John Baptist Lucius Noel

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John Noel on Everest

John Baptist Lucius Noel FRGS (26 February 1890 – 12 March 1989) was a British mountaineer and filmmaker best known for his film of the 1924 British Mount Everest expedition. His father, Colonel Edward Noel (1852–1917), was the younger son of Charles Noel, 2nd Earl of Gainsborough. Born in Newton Abbot, Devon, England, Noel was educated in Switzerland, where he fell in love with the mountains, and at the Royal Military Academy Sandhurst. He was baptised Baptist Lucius and added the name John by deed poll in 1908.

Noel was commissioned into the East Yorkshire Regiment in 1909 and posted to India. His battalion spent summers near the Himalayas and in 1913 he travelled in disguise into Tibet in order to approach Mount Everest. He reached to within forty miles of Everest, closer than any other foreigner before him.[1]

When the First World War started in 1914, Noel was on leave in Britain and he was attached to the King's Own Yorkshire Light Infantry, as his own battalion remained in India. On 26 August 1914 at Le Cateau during the retreat from Mons, he was taken prisoner but managed to escape from the Germans. In 1916 he was seconded as an instructor in the Machine Gun Corps and, from 1920, he served as revolver instructor at the Small Arms School at Hythe, Kent. He wrote several pamphlets on revolvers and automatic pistols. He retired from the British Army in February 1922.

In 1919 Noel was invited to address a joint meeting of the Royal Geographical Society and the Alpine Club about his travels near Everest.[2] Sir Francis Younghusband used the occasion to call for the ascent of Mount Everest in 1921. He joined the 1922 Everest expedition as its official photographer and filmmaker and produced a short film, Climbing Mount Everest (1922). Shown in cinemas around Britain it had reasonable success.

Noel filming from the North Col in 1922

In 1924, Noel formed a private company which offered to fund £8,000 of the estimated £9,000 total cost of that year's Everest expedition if Noel was allowed to make a second film and retain all the rights to it and other photography.[3][4] Noel planned filming in such a way that he could produce a mountaineering epic if the summit attempt succeeded or a Tibet travelogue if it failed.[3] Noel reached the North Col and used a specially adapted camera to film the ascent of the peak. A note from George Mallory to Noel was the last contact with the lost explorer before his body was discovered in 1999. On 8 June 1924 George Mallory and Andrew Irvine set off for the summit and their disappearance added drama to the film, The Epic of Everest (1924).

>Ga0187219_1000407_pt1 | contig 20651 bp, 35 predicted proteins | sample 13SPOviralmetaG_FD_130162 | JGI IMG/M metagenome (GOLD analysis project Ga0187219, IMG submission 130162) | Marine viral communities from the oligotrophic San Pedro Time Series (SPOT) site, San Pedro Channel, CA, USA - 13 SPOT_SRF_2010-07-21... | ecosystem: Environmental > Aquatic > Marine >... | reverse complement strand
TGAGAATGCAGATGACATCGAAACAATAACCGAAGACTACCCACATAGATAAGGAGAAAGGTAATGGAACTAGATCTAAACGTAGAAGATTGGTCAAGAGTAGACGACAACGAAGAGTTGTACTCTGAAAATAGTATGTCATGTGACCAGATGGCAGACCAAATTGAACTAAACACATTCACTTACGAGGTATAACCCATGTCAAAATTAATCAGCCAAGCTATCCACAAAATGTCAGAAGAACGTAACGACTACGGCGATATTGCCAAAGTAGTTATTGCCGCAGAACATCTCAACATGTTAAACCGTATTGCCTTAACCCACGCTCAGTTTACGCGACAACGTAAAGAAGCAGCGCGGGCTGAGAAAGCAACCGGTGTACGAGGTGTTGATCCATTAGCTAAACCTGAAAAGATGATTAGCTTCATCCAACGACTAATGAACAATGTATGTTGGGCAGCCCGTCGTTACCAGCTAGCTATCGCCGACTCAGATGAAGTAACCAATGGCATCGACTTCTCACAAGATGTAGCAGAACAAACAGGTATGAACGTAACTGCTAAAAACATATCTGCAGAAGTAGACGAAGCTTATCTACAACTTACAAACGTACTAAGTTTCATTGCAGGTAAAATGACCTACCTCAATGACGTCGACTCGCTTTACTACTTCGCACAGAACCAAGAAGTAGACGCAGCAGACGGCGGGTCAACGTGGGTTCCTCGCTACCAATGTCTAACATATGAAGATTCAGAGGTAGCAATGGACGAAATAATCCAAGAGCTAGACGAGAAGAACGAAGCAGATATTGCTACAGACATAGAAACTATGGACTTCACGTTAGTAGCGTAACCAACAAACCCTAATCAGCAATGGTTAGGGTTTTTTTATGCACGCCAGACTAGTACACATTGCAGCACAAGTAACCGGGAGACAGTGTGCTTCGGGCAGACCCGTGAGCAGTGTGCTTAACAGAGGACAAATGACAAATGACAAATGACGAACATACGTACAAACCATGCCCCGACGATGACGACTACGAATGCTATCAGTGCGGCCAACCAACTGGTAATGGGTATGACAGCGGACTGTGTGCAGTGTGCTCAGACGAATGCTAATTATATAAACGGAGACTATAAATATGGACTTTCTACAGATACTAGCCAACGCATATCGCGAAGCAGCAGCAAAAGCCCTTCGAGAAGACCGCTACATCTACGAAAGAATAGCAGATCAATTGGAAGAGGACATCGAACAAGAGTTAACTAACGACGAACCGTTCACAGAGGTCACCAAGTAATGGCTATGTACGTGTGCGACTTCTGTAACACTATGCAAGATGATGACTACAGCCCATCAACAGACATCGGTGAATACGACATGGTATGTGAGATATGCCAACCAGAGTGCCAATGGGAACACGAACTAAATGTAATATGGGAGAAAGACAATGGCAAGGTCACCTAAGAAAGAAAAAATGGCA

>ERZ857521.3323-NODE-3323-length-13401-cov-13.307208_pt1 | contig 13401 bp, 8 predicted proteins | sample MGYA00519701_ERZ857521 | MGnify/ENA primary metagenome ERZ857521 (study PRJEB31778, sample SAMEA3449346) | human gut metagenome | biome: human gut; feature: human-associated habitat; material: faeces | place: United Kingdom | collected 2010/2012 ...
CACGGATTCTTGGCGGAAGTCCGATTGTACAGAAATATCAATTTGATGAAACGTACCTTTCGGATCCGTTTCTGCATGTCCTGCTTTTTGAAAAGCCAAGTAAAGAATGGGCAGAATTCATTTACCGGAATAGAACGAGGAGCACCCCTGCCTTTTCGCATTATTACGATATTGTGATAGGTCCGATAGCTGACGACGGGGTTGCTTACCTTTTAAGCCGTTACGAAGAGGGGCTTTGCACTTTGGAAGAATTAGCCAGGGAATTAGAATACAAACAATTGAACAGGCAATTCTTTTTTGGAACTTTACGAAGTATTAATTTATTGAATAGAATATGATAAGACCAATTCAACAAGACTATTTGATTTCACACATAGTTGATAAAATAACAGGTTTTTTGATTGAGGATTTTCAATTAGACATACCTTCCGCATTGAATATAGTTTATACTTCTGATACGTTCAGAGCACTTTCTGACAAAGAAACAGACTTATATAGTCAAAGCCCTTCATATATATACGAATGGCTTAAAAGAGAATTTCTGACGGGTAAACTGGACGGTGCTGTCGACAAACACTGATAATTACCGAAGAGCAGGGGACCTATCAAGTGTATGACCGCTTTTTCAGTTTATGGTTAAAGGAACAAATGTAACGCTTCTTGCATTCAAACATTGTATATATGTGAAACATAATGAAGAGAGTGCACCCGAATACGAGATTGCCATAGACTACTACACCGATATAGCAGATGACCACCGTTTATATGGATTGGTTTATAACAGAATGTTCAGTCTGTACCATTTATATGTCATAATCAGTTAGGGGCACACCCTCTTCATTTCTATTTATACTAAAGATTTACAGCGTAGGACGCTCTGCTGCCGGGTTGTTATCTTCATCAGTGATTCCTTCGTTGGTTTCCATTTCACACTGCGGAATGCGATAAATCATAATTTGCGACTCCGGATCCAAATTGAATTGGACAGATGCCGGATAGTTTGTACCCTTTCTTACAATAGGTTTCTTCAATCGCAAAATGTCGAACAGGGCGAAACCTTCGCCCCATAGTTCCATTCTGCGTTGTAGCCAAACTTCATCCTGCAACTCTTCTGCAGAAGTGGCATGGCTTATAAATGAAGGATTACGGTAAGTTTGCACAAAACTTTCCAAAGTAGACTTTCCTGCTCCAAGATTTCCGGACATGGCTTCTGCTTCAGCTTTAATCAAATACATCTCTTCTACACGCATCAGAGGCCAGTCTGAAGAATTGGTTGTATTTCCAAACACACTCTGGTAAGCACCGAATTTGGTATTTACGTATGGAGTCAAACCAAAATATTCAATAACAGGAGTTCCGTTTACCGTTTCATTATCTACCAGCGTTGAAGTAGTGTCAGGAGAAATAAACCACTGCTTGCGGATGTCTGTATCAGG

To promote the film, Noel brought to London a group of Tibetan monks who performed before screenings; the performances of the "dancing lamas" offended Tibetan religious sensibilities and caused a breakdown in diplomatic relations between Britain and Tibet which became known as the "Affair of the Dancing Lamas" and which lasted nearly ten years. Noel lectured widely in North America and published a book about his adventures, Through Tibet to Everest (1927).

After the first ascent of Everest in 1953, Noel lectured once again about the mountain and his footage and photographs appeared widely in many films and television programmes.

In his later years, Noel restored old houses. He had one daughter, Sandra. He died on 12 March 1989(1989-03-12) (aged 99).


  1. ^ Davis (2012), pp. 80–83.
  2. ^ Davis (2012), pp. 86–100.
  3. ^ a b Davis (2012), p. 561.
  4. ^ Unsworth (1981), p. 147.


  • Peter H. Hansen, 'Noel, John Baptist Lucius (1890–1989)’, Oxford Dictionary of National Biography, Oxford University Press, 2004
  • Noel, Sandra, Everest pioneer: the photographs of Captain John Noel (2003)
  • Peter H. Hansen, "The Dancing Lamas of Everest: Cinema, Orientalism, and Anglo-Tibetan Relations in the 1920s," American Historical Review 101:3 (June 1996), pp. 712–747.
  • Walt Unsworth, Everest (2000)

Books by J.B.L. Noel[edit]

  • How to Shoot with a Revolver, London: Forster Groom, 1918. [Riling 1865]
  • The Automatic Pistol, London: Forster Groom, 1919. [Riling 1881]

(References are to Ray Riling, Guns and Shooting, a Bibliography, New York: Greenberg, 1951.)

  • Through Tibet To Everest, London: Edward Arnold, 1927.

External links[edit]